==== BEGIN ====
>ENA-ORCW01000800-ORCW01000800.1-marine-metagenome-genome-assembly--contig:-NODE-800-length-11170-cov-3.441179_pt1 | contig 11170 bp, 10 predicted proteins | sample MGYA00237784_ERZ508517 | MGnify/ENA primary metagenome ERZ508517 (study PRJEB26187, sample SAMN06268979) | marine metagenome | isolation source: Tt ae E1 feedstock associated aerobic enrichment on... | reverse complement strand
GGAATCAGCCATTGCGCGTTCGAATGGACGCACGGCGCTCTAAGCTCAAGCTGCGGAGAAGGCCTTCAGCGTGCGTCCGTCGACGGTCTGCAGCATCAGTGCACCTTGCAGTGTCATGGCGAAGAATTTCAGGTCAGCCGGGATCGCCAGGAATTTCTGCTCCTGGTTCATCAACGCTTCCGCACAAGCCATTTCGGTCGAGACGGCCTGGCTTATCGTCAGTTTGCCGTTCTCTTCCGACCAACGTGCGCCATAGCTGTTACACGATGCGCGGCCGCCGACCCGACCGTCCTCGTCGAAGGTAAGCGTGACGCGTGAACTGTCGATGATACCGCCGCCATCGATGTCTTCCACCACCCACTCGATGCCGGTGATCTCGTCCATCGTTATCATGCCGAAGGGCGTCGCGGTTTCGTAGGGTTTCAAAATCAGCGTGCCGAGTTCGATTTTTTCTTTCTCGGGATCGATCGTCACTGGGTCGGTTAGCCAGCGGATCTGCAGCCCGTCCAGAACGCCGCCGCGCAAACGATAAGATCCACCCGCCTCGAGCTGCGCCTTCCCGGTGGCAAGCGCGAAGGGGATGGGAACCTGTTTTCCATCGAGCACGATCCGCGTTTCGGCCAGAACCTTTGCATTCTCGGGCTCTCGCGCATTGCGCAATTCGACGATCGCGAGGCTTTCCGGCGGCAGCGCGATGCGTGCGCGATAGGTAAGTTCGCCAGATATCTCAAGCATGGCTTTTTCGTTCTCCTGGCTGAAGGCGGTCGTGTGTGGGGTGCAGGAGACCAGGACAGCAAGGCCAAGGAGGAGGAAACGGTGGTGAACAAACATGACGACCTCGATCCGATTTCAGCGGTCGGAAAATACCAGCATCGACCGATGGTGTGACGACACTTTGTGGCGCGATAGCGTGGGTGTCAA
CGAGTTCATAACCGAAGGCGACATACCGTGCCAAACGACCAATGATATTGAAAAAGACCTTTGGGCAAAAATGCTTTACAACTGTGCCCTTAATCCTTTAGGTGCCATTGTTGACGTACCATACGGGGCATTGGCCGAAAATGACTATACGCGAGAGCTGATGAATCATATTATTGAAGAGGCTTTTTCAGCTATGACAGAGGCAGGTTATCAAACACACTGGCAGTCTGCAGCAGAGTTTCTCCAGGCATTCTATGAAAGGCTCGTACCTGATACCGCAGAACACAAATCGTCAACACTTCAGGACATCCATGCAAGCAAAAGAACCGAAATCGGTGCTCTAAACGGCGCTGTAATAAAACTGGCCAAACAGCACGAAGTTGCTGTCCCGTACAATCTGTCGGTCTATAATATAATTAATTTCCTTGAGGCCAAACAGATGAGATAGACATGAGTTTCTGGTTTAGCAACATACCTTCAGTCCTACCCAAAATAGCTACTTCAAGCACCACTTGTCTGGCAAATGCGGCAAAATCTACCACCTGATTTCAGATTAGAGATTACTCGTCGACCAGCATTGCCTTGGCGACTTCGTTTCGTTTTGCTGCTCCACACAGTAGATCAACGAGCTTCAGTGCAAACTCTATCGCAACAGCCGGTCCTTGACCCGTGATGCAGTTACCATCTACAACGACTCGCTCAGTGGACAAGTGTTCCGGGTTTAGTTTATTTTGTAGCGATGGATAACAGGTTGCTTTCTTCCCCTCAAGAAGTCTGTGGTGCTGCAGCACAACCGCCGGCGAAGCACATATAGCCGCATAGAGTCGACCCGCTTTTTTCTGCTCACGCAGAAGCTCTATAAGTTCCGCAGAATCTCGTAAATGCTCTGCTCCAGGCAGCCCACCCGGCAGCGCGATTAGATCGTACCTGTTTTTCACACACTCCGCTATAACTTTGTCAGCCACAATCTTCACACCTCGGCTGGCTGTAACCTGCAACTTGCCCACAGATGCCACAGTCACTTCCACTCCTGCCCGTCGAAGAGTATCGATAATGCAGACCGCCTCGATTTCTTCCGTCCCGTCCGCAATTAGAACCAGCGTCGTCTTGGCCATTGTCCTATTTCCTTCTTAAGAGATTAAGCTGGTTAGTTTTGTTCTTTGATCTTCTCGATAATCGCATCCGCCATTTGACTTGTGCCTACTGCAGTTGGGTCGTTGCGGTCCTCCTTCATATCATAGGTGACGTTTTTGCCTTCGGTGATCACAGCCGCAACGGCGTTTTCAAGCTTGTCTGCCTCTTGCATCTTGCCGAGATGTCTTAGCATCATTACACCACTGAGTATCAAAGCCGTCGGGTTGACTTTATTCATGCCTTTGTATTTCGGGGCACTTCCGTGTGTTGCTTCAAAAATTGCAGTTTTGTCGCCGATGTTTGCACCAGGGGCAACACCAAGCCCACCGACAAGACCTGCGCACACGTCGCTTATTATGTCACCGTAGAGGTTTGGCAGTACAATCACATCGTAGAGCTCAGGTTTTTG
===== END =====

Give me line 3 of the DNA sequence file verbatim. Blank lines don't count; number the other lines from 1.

CGAGTTCATAACCGAAGGCGACATACCGTGCCAAACGACCAATGATATTGAAAAAGACCTTTGGGCAAAAATGCTTTACAACTGTGCCCTTAATCCTTTAGGTGCCATTGTTGACGTACCATACGGGGCATTGGCCGAAAATGACTATACGCGAGAGCTGATGAATCATATTATTGAAGAGGCTTTTTCAGCTATGACAGAGGCAGGTTATCAAACACACTGGCAGTCTGCAGCAGAGTTTCTCCAGGCATTCTATGAAAGGCTCGTACCTGATACCGCAGAACACAAATCGTCAACACTTCAGGACATCCATGCAAGCAAAAGAACCGAAATCGGTGCTCTAAACGGCGCTGTAATAAAACTGGCCAAACAGCACGAAGTTGCTGTCCCGTACAATCTGTCGGTCTATAATATAATTAATTTCCTTGAGGCCAAACAGATGAGATAGACATGAGTTTCTGGTTTAGCAACATACCTTCAGTCCTACCCAAAATAGCTACTTCAAGCACCACTTGTCTGGCAAATGCGGCAAAATCTACCACCTGATTTCAGATTAGAGATTACTCGTCGACCAGCATTGCCTTGGCGACTTCGTTTCGTTTTGCTGCTCCACACAGTAGATCAACGAGCTTCAGTGCAAACTCTATCGCAACAGCCGGTCCTTGACCCGTGATGCAGTTACCATCTACAACGACTCGCTCAGTGGACAAGTGTTCCGGGTTTAGTTTATTTTGTAGCGATGGATAACAGGTTGCTTTCTTCCCCTCAAGAAGTCTGTGGTGCTGCAGCACAACCGCCGGCGAAGCACATATAGCCGCATAGAGTCGACCCGCTTTTTTCTGCTCACGCAGAAGCTCTATAAGTTCCGCAGAATCTCGTAAATGCTCTGCTCCAGGCAGCCCACCCGGCAGCGCGATTAGATCGTACCTGTTTTTCACACACTCCGCTATAACTTTGTCAGCCACAATCTTCACACCTCGGCTGGCTGTAACCTGCAACTTGCCCACAGATGCCACAGTCACTTCCACTCCTGCCCGTCGAAGAGTATCGATAATGCAGACCGCCTCGATTTCTTCCGTCCCGTCCGCAATTAGAACCAGCGTCGTCTTGGCCATTGTCCTATTTCCTTCTTAAGAGATTAAGCTGGTTAGTTTTGTTCTTTGATCTTCTCGATAATCGCATCCGCCATTTGACTTGTGCCTACTGCAGTTGGGTCGTTGCGGTCCTCCTTCATATCATAGGTGACGTTTTTGCCTTCGGTGATCACAGCCGCAACGGCGTTTTCAAGCTTGTCTGCCTCTTGCATCTTGCCGAGATGTCTTAGCATCATTACACCACTGAGTATCAAAGCCGTCGGGTTGACTTTATTCATGCCTTTGTATTTCGGGGCACTTCCGTGTGTTGCTTCAAAAATTGCAGTTTTGTCGCCGATGTTTGCACCAGGGGCAACACCAAGCCCACCGACAAGACCTGCGCACACGTCGCTTATTATGTCACCGTAGAGGTTTGGCAGTACAATCACATCGTAGAGCTCAGGTTTTTG